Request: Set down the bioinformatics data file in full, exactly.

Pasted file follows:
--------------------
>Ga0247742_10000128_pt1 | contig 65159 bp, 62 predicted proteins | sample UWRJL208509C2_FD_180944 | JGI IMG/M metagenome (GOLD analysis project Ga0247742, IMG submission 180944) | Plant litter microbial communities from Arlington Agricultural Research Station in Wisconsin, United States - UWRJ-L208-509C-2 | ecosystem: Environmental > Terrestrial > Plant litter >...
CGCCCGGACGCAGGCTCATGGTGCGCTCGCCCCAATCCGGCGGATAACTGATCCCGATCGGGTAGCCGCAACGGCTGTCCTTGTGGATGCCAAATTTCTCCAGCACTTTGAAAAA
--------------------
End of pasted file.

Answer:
>Ga0247742_10000128_pt1 | contig 65159 bp, 62 predicted proteins | sample UWRJL208509C2_FD_180944 | JGI IMG/M metagenome (GOLD analysis project Ga0247742, IMG submission 180944) | Plant litter microbial communities from Arlington Agricultural Research Station in Wisconsin, United States - UWRJ-L208-509C-2 | ecosystem: Environmental > Terrestrial > Plant litter >...
CGCCCGGACGCAGGCTCATGGTGCGCTCGCCCCAATCCGGCGGATAACTGATCCCGATCGGGTAGCCGCAACGGCTGTCCTTGTGGATGCCAAATTTCTCCAGCACTTTGAAAAA